Senior gamers: Wii helping Laurels residents stay active

Published 12:00 am Tuesday, December 1, 2009

By Kathy Chaffin
Junior Girl Scouts Chloe Burks and Caroline Parrott got a chance to experience the joy that comes from giving up close and personal Friday afternoon.
They watched in delight as residents of The Laurels of Salisbury played on their new Nintendo Wii Fit video game system. Chloe, 10, and Caroline, 11, made beaded jewelry and sold it to raise about $350 to buy the system as a project for their Leadership Award for Troop 511.
“To see the happy looks on their faces,” Caroline said, “it made me feel real good to have given them the nice present.”
Chloe said: “We did it for a good cause, and it just made me very grateful that we could do that.”
The Junior Girl Scouts got the idea from Chloe’s father, Dan, a physical therapist at The Laurels skilled nursing and rehabilitation center on Lash Drive. He had told them how the interactive fitness system was being used in other facilities to help residents with rehabilitation.
Dan Burks took the Wii to The Laurels Tuesday, so residents had a chance to try it out before Chloe and Caroline got to see them playing on Friday.
Accompanying Chloe were her mother, Jennifer, and her two sisters, 8-year-old Elly and 3-year-old Lucy. Caroline’s mother, Carole, and her 7-year-old twin brother and sister, Harrison and Carsyn, were also present along with Mikell and Yorke Reynolds, leaders of Troop 511, which meets at St. John’s Lutheran Church.
Though Chloe and Caroline were on hand to offer assistance to residents on how to use the controls, which staff attached to their arms with a wrist strap, most seemed to have already caught on.
Resident Jimmy Bryant of Salisbury has the highest score in bowling so far, said Administrator Casey Baucom.
Though Baucom said Bryant and Lonnie Haynes of Granite Quarry have played with the Wii the most, a few of the female residents seemed to have developed their bowling and baseball skills.
“Yea, way to go,” said Diane Spicer, rehabilitation services director, after resident Janelle Hill struck out a baseball character on the television. “You didn’t know you had a pitcher in the facility, did you?” Spicer asked Baucom.
“I heard rumors,” Baucom said.
It seems 85-year-old Hill really was quite the pitcher in her day.
Growing up in Roanoke, Va., she tried out for a teenage girls’ baseball team when she was 12. Hill said she walked to the tryouts and told the coach she wanted to play.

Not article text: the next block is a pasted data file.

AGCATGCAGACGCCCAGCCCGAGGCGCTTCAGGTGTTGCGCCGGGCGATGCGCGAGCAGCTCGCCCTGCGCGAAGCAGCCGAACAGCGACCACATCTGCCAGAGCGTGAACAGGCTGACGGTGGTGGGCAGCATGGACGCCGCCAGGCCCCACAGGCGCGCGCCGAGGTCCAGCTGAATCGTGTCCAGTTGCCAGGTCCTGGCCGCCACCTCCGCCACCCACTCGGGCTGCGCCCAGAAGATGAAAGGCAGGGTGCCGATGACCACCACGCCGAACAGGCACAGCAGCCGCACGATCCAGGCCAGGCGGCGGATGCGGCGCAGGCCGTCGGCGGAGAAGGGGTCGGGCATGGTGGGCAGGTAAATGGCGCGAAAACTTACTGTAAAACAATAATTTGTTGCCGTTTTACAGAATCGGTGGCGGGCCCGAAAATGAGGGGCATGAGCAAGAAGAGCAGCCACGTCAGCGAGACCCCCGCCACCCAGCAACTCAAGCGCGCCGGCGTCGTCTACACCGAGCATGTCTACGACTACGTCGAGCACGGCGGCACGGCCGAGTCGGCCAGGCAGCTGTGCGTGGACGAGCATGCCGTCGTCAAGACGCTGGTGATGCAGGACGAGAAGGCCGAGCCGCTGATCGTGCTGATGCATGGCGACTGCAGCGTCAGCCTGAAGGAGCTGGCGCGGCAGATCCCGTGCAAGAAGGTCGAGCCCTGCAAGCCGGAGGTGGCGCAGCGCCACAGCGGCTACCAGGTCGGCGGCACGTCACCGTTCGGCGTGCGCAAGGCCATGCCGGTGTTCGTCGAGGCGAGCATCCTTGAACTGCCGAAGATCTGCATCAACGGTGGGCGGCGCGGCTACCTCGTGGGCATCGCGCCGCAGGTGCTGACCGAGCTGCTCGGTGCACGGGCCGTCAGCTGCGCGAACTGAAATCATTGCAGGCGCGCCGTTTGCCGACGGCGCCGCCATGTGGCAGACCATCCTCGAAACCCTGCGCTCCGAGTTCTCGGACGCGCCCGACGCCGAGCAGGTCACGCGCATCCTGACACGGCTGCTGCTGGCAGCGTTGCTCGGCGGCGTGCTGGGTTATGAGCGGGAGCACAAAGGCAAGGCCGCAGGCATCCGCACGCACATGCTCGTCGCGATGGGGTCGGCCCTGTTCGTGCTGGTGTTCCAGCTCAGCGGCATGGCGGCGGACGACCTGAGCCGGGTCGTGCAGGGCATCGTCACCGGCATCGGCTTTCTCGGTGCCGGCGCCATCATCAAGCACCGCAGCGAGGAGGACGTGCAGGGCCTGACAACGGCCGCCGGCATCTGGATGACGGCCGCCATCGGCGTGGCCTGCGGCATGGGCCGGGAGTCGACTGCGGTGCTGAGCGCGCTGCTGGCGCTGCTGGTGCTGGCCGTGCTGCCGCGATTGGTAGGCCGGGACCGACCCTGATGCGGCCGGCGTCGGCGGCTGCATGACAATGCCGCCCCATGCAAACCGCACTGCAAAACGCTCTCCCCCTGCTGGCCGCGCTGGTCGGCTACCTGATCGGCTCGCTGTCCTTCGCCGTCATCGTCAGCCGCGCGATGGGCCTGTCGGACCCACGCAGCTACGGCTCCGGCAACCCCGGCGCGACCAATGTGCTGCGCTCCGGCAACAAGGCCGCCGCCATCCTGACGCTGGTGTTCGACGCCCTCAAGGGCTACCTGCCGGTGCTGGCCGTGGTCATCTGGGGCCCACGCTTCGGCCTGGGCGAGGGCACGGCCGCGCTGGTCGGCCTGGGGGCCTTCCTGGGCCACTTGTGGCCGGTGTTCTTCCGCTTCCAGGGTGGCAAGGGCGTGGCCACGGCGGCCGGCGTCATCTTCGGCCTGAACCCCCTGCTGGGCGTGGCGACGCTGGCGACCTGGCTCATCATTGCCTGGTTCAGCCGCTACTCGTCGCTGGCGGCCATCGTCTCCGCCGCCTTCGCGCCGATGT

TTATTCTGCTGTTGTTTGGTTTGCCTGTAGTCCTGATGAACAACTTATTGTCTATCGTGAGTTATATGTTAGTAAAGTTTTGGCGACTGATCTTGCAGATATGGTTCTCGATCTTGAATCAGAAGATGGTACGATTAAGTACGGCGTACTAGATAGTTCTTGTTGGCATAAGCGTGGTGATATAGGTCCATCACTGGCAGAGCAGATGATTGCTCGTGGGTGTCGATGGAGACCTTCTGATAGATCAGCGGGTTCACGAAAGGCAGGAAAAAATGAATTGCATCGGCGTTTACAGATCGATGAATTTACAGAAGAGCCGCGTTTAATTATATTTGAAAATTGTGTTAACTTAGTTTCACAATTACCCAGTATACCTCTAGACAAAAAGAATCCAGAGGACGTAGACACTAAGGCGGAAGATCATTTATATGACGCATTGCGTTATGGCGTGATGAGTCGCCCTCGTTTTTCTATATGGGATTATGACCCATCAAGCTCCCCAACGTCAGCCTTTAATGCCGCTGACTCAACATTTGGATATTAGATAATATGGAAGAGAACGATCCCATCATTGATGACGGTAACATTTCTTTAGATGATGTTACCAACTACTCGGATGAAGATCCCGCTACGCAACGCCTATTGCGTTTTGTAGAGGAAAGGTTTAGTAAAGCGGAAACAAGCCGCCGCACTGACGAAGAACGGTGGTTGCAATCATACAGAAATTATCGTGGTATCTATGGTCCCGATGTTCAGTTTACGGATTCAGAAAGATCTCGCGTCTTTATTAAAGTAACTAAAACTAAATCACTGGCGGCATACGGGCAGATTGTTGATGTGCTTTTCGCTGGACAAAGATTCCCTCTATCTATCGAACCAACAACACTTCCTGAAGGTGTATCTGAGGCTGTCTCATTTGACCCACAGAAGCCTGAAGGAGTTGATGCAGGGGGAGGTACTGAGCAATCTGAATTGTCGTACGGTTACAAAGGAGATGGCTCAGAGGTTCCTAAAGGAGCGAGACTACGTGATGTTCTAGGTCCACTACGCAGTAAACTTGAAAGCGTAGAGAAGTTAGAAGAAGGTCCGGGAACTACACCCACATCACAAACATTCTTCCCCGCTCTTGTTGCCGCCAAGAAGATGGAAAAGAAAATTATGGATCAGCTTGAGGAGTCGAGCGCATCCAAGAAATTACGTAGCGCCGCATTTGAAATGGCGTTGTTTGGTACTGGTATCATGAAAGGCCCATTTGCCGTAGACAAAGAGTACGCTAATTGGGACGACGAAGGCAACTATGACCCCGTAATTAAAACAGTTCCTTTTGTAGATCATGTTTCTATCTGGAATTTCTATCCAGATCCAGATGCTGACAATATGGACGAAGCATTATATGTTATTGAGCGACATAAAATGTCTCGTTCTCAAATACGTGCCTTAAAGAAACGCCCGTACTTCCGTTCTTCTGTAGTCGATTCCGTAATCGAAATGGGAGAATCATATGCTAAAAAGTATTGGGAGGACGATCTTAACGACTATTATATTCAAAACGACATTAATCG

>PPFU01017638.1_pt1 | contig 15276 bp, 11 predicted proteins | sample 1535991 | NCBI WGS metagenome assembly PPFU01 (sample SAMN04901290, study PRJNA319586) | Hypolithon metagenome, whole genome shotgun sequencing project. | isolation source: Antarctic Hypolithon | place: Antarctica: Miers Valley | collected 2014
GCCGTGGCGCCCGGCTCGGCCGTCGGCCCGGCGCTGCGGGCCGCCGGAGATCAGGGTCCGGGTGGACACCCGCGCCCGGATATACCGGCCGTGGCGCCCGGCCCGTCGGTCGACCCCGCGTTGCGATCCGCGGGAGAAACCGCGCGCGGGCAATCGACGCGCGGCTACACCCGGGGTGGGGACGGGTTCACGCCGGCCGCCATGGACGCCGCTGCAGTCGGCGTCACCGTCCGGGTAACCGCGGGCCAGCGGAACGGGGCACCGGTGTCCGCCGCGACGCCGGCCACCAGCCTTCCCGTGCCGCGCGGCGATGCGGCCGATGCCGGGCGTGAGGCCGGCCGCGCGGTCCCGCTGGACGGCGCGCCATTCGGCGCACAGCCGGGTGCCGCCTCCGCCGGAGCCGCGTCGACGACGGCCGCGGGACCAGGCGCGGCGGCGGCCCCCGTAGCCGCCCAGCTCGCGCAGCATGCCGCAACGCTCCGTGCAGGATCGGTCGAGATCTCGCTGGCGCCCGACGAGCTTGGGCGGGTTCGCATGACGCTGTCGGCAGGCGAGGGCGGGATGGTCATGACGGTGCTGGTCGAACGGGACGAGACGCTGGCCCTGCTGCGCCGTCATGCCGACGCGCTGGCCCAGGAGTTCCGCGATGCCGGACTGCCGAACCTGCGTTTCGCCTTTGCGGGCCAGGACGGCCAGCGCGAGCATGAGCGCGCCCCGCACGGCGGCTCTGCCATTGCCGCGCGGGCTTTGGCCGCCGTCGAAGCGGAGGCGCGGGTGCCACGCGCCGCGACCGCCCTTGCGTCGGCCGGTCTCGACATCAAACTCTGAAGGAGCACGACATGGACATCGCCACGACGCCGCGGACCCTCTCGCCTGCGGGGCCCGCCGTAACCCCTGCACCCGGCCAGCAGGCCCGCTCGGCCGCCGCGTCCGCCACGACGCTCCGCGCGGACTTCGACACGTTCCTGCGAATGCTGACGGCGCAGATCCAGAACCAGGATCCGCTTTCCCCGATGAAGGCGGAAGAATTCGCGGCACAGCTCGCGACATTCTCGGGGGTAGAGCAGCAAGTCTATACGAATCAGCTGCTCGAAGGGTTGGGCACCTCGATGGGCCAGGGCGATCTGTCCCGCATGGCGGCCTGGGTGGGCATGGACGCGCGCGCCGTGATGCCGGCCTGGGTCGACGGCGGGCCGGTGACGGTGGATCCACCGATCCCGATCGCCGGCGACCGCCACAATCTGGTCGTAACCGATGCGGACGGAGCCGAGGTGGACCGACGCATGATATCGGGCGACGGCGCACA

“He looked down at the top of my head,” she said, “and he said, ‘How old are you?’ ”
Hill said she told him, and the coach responded by telling her she was too young. But instead of going home, she sat back down with the others trying out.
Two more times, Hill said she walked up to the coach to try out. On her third try, he put her on third base, where she said she caught everything he hit her way.
When the coach announced who had made the team, Hill said he started out by saying he was going to do something different that year and put a 12-year-old on third base.
She played third the first year, then took over as pitcher the second year. When the softball came out the following year, Hill said she had to change her overhead pitch to a swift underhand that took a little dip right before it got to the batter.
Hill, who came to The Laurels to be close to her daughter, Happy East, in Salisbury, is also a good bowler, having once played in a national bowling championship in Atlanta.
The staff at The Laurels seemed as excited as the residents by the Wii.
Spicer said the physical motions used in the games help residents with such issues as balance, core stability and weight shifting. To play the games, residents use some of the same motions as if they were really bowling, pitching, etc.
The boxing game, which requires players to use two controls as if they’re actually boxing, is even more strenuous, she said.
Baucom said playing the Wii Fit is great exercise for the residents.
“It really has made a big difference,” he said. “It’s just one more activity that we can offer everyone.”
Jimmy Bryant, who has been at The Laurels for two week recovering from a massive heart attack, said he’s grateful to Chloe and Caroline for the video game system. “It’s a blessing that they’d do something like this for us,” he said.
A truck driver by trade, 51-year-old Bryant said he likes the bowling game the best. “I used to be in a league at Woodleaf Lanes,” he said.
Lonnie Haynes of Granite Quarry, who’s been at The Laurels since Jan. 21, is trying to recover his strength after a bad case of pneumonia left him comatose for 12 days.
When he woke up, 57-year-old Haynes said he had all his mental capabilities, but couldn’t lift a 1-pound weight with his arms. A former firefighter with the Salisbury and Granite Quarry departments, he said his goal is to be home by April 18 to celebrate his 26th wedding anniversary with wife Beverly.
Mary Corpening, 74, of East Spencer had only been in The Laurels for two weeks, but she was also enjoying the Wii Fit games.
“I’m expecting to go home soon,” she said. “I’m doing a lot better.”
Like the other residents, Corpening said she enjoys being at The Laurels. “There couldn’t be no better place,” she said.Contact Kathy Chaffin at 704-797-4249.